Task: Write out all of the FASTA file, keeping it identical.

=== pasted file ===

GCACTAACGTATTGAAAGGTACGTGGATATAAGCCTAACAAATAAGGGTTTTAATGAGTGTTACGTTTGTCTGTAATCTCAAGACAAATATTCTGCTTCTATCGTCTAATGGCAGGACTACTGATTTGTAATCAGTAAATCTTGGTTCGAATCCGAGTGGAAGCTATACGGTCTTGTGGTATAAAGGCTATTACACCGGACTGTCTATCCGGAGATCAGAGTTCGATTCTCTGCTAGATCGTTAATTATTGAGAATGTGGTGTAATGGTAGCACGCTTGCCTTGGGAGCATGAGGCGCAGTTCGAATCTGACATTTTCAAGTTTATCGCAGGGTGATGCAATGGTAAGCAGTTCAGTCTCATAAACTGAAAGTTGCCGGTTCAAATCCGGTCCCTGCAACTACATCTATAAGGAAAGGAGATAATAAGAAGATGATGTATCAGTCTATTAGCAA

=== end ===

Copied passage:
GCACTAACGTATTGAAAGGTACGTGGATATAAGCCTAACAAATAAGGGTTTTAATGAGTGTTACGTTTGTCTGTAATCTCAAGACAAATATTCTGCTTCTATCGTCTAATGGCAGGACTACTGATTTGTAATCAGTAAATCTTGGTTCGAATCCGAGTGGAAGCTATACGGTCTTGTGGTATAAAGGCTATTACACCGGACTGTCTATCCGGAGATCAGAGTTCGATTCTCTGCTAGATCGTTAATTATTGAGAATGTGGTGTAATGGTAGCACGCTTGCCTTGGGAGCATGAGGCGCAGTTCGAATCTGACATTTTCAAGTTTATCGCAGGGTGATGCAATGGTAAGCAGTTCAGTCTCATAAACTGAAAGTTGCCGGTTCAAATCCGGTCCCTGCAACTACATCTATAAGGAAAGGAGATAATAAGAAGATGATGTATCAGTCTATTAGCAA